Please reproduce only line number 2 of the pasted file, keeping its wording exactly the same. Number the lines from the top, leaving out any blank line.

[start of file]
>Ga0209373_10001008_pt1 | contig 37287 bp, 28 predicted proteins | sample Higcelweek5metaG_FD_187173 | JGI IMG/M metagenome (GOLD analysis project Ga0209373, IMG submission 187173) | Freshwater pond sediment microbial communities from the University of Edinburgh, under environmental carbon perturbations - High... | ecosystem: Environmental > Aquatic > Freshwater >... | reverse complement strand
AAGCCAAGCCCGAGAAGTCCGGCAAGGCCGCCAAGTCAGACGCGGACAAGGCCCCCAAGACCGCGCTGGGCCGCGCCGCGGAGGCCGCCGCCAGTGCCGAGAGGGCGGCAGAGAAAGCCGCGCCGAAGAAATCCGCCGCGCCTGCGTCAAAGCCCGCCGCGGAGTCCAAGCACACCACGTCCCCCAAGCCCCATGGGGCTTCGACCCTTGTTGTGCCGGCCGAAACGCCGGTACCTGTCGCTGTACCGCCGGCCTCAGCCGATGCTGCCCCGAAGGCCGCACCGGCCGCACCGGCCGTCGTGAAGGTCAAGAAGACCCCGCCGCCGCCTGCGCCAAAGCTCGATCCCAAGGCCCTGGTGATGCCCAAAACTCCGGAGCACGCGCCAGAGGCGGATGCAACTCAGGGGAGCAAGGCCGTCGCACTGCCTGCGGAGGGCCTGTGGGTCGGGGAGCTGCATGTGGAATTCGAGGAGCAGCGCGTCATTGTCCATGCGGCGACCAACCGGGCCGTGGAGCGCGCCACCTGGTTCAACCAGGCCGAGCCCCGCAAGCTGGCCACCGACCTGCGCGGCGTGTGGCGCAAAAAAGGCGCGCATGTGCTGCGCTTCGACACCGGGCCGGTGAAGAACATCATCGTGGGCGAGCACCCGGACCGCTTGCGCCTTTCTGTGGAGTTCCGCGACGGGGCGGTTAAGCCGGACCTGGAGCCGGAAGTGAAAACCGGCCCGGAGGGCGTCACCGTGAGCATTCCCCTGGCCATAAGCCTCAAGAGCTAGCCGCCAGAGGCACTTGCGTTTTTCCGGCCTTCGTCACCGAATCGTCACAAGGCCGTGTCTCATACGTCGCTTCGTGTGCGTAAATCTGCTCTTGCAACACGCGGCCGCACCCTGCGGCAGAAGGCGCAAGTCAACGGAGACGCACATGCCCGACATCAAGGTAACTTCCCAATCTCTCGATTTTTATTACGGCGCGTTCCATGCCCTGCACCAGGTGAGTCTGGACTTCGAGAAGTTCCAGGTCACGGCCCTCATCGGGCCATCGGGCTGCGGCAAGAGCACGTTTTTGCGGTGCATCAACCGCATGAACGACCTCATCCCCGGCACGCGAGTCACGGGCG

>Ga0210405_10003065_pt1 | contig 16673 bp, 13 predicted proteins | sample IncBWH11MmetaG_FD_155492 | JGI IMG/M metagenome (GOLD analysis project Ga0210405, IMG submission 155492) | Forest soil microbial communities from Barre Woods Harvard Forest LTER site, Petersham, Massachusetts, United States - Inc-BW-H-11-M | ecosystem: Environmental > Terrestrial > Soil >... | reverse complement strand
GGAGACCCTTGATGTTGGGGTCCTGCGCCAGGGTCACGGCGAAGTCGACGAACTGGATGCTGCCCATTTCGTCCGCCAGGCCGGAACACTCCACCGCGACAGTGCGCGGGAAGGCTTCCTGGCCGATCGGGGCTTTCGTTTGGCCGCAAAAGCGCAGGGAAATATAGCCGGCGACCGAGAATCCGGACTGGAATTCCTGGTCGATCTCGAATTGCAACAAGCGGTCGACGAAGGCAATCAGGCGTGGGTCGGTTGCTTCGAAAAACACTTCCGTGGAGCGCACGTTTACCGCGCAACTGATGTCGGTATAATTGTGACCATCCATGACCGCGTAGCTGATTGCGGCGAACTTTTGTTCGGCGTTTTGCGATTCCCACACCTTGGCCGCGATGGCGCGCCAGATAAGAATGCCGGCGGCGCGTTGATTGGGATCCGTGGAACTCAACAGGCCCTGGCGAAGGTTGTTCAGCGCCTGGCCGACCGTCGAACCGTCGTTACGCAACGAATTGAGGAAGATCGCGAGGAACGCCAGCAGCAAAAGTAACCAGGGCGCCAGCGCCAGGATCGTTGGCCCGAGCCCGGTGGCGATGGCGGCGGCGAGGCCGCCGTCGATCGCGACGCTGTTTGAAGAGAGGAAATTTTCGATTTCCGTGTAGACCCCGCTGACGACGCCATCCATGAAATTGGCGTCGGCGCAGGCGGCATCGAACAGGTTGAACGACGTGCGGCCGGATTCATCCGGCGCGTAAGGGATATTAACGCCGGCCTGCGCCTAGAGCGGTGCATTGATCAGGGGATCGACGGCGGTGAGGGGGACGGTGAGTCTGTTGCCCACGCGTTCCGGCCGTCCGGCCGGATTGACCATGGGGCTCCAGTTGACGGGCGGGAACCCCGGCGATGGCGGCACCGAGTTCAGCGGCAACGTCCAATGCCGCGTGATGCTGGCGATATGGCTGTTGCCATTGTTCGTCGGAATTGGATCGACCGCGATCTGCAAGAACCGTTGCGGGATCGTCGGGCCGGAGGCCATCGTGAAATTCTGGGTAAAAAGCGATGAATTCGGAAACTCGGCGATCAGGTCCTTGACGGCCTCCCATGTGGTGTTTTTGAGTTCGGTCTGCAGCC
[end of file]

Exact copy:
AAGCCAAGCCCGAGAAGTCCGGCAAGGCCGCCAAGTCAGACGCGGACAAGGCCCCCAAGACCGCGCTGGGCCGCGCCGCGGAGGCCGCCGCCAGTGCCGAGAGGGCGGCAGAGAAAGCCGCGCCGAAGAAATCCGCCGCGCCTGCGTCAAAGCCCGCCGCGGAGTCCAAGCACACCACGTCCCCCAAGCCCCATGGGGCTTCGACCCTTGTTGTGCCGGCCGAAACGCCGGTACCTGTCGCTGTACCGCCGGCCTCAGCCGATGCTGCCCCGAAGGCCGCACCGGCCGCACCGGCCGTCGTGAAGGTCAAGAAGACCCCGCCGCCGCCTGCGCCAAAGCTCGATCCCAAGGCCCTGGTGATGCCCAAAACTCCGGAGCACGCGCCAGAGGCGGATGCAACTCAGGGGAGCAAGGCCGTCGCACTGCCTGCGGAGGGCCTGTGGGTCGGGGAGCTGCATGTGGAATTCGAGGAGCAGCGCGTCATTGTCCATGCGGCGACCAACCGGGCCGTGGAGCGCGCCACCTGGTTCAACCAGGCCGAGCCCCGCAAGCTGGCCACCGACCTGCGCGGCGTGTGGCGCAAAAAAGGCGCGCATGTGCTGCGCTTCGACACCGGGCCGGTGAAGAACATCATCGTGGGCGAGCACCCGGACCGCTTGCGCCTTTCTGTGGAGTTCCGCGACGGGGCGGTTAAGCCGGACCTGGAGCCGGAAGTGAAAACCGGCCCGGAGGGCGTCACCGTGAGCATTCCCCTGGCCATAAGCCTCAAGAGCTAGCCGCCAGAGGCACTTGCGTTTTTCCGGCCTTCGTCACCGAATCGTCACAAGGCCGTGTCTCATACGTCGCTTCGTGTGCGTAAATCTGCTCTTGCAACACGCGGCCGCACCCTGCGGCAGAAGGCGCAAGTCAACGGAGACGCACATGCCCGACATCAAGGTAACTTCCCAATCTCTCGATTTTTATTACGGCGCGTTCCATGCCCTGCACCAGGTGAGTCTGGACTTCGAGAAGTTCCAGGTCACGGCCCTCATCGGGCCATCGGGCTGCGGCAAGAGCACGTTTTTGCGGTGCATCAACCGCATGAACGACCTCATCCCCGGCACGCGAGTCACGGGCG